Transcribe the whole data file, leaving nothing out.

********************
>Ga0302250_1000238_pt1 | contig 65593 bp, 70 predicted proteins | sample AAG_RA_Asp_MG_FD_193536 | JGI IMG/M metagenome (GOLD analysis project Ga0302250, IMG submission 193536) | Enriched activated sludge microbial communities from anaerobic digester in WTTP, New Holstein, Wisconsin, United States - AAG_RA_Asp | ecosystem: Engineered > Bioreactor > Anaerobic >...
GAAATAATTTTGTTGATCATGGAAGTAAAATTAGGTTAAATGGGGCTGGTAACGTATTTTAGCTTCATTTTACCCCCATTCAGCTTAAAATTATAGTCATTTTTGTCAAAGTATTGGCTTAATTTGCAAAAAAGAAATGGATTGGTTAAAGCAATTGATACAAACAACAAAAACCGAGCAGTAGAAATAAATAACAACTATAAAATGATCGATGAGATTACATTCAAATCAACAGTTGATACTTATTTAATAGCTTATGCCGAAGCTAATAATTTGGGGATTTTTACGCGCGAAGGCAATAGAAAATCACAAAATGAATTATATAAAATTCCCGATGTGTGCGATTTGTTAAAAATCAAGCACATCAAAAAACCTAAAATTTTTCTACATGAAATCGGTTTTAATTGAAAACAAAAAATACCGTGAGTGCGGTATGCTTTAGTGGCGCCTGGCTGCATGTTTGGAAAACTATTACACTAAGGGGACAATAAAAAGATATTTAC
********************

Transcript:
>Ga0302250_1000238_pt1 | contig 65593 bp, 70 predicted proteins | sample AAG_RA_Asp_MG_FD_193536 | JGI IMG/M metagenome (GOLD analysis project Ga0302250, IMG submission 193536) | Enriched activated sludge microbial communities from anaerobic digester in WTTP, New Holstein, Wisconsin, United States - AAG_RA_Asp | ecosystem: Engineered > Bioreactor > Anaerobic >...
GAAATAATTTTGTTGATCATGGAAGTAAAATTAGGTTAAATGGGGCTGGTAACGTATTTTAGCTTCATTTTACCCCCATTCAGCTTAAAATTATAGTCATTTTTGTCAAAGTATTGGCTTAATTTGCAAAAAAGAAATGGATTGGTTAAAGCAATTGATACAAACAACAAAAACCGAGCAGTAGAAATAAATAACAACTATAAAATGATCGATGAGATTACATTCAAATCAACAGTTGATACTTATTTAATAGCTTATGCCGAAGCTAATAATTTGGGGATTTTTACGCGCGAAGGCAATAGAAAATCACAAAATGAATTATATAAAATTCCCGATGTGTGCGATTTGTTAAAAATCAAGCACATCAAAAAACCTAAAATTTTTCTACATGAAATCGGTTTTAATTGAAAACAAAAAATACCGTGAGTGCGGTATGCTTTAGTGGCGCCTGGCTGCATGTTTGGAAAACTATTACACTAAGGGGACAATAAAAAGATATTTAC